Projects such as this child's desk provide a great opportunity for almost any woodworker. For a shop veteran, it's just challenging enough to be interesting and can be easily built in multiples if you have a lot of grandkids or want to donate your efforts to a local children's charity. For beginning woodworkers, it offers a chance to work with some unusual angles and contours and to practice a useful technique called pattern-routing.
Pattern-routing involves making one durable master pattern, or template, that is the exact shape you want to reproduce to make the project parts. Depending on the project, making templates can be painstaking work, but they offer big advantages in accuracy and efficiency once the construction is underway.
Patterns often involve arcs, curves, or other irregular shapes and they are usually made using a band saw, portable jigsaw, router, various power sanders and/or hand tools such as coping saws, rasps, files, and sanding blocks. Typically, the shape is cut very close to the traced outline and then sanded or filed to its finished form. It can then be secured to a workpiece blank with clamps or attached to a jig that helps hold the workpiece blank in position.
To produce your actual project parts, it's often best to lay the template onto the workpiece blank, trace the outline, then remove the template and rough-cut the part so no more than 1/4- inch of waste material remains outside the pattern lines. Then, use clamps (or screws if holes in your workpiece won't matter) to re-attach the template (or jig) to the workpiece and you're ready for routing.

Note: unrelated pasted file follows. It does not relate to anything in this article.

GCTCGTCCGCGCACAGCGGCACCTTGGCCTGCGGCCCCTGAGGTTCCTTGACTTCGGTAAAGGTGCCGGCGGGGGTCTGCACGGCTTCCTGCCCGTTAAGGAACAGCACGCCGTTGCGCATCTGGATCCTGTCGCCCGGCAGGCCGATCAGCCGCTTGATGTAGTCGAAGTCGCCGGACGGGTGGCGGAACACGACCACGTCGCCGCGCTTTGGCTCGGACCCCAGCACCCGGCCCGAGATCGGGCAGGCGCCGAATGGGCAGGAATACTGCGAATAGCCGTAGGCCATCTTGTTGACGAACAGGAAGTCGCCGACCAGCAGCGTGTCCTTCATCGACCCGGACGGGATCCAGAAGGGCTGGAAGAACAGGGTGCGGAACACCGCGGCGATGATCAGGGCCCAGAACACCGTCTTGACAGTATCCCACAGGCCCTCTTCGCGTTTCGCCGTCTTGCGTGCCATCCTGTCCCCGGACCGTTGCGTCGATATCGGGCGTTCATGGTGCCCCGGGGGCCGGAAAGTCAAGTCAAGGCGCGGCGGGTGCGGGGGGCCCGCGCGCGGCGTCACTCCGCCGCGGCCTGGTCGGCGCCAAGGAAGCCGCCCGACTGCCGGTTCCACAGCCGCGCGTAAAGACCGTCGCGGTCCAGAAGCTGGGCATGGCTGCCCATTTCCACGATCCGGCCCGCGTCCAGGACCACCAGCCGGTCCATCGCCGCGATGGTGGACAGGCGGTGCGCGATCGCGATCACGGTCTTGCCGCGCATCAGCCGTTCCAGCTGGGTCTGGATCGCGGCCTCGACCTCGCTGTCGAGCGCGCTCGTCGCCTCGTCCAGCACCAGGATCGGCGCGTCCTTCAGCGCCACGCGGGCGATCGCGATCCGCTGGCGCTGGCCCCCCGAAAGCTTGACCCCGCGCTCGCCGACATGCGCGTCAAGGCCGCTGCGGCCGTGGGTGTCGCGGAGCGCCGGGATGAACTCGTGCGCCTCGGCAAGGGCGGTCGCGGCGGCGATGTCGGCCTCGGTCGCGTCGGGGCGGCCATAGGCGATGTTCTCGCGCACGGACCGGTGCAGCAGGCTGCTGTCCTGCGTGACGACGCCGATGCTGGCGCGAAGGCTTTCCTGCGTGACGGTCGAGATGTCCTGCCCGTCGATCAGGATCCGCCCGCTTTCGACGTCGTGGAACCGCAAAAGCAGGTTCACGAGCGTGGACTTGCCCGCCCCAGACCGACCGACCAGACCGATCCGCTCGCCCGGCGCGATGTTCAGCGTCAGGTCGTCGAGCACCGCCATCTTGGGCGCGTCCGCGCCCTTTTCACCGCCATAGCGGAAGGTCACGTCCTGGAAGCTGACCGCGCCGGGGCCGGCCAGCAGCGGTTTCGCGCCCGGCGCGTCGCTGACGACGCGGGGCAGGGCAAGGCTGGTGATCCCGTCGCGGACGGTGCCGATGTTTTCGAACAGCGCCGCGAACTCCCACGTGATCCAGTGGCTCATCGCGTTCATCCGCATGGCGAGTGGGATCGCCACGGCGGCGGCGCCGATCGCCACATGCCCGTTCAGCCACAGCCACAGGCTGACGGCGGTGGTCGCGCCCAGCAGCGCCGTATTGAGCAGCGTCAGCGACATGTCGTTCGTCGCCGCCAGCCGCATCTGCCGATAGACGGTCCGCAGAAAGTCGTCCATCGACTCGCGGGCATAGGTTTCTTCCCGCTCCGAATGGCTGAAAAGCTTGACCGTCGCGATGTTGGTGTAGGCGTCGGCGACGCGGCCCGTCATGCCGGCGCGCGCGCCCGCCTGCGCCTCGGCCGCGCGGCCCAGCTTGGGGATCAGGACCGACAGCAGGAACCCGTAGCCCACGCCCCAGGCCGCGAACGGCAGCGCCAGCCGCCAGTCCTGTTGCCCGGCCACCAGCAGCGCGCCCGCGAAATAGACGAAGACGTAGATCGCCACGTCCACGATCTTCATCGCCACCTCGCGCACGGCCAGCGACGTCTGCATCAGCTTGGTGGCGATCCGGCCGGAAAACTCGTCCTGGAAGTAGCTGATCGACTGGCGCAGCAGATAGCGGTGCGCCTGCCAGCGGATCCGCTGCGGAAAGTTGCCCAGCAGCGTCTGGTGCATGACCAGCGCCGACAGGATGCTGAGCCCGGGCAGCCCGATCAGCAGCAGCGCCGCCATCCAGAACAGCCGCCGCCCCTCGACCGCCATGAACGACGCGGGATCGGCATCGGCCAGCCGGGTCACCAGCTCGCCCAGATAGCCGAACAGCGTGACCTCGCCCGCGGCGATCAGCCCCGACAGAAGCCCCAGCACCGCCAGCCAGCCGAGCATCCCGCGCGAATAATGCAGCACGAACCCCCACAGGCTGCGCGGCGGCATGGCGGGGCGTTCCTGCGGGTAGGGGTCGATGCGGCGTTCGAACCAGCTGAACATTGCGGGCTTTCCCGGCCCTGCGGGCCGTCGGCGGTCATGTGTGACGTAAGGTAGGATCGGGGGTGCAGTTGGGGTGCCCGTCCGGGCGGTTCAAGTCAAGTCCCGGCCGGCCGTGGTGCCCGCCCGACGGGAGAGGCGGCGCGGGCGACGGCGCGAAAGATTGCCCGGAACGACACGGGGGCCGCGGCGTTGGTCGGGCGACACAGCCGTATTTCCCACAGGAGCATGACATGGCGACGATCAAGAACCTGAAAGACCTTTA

There are two kinds of router bits commonly used for pattern-routing, and both rely on a ball-bearing guide that rides along the edge of the template while the bit's cutting flutes trim the workpiece to match. The most common is a flush-trim bit, which has the guide bearing at the bottom of the bit and the cutting flutes above, nearer to the bit shank you secure in the router collet. The cutting stresses can be substantial, so use a 1/2-inch shank bit if your router will accept it. This style bit typically has carbide cutting flutes from 1 inch to 1-1/2 inches long and the same cutting diameter as the shank, so it can cut fairly thick material and follow very tight curves. When cutting with this bit, you'll have the workpiece on top and the template underneath.
A pattern-routing bit works on the same principle but has the guide bearing mounted on the upper portion of the shank, just below where the router collet grips the bit. The cutting flutes are at the lower end of the bit, so your setup would be slightly different. The template would be on top and the workpiece below. Pattern-routing bits often have larger cutting diameters (3/4 inch is typical), shorter cutting flutes and smaller shanks (typically 1/4 inch), so they aren't as versatile as some flush-trim bits.
We have provided two versions of the patterns for this project. One is at a reduced scale that you can take to a print shop and have enlarged 400 percent to full size on oversize paper. The other is a set of full-size patterns you can print out on letter size paper and tape together.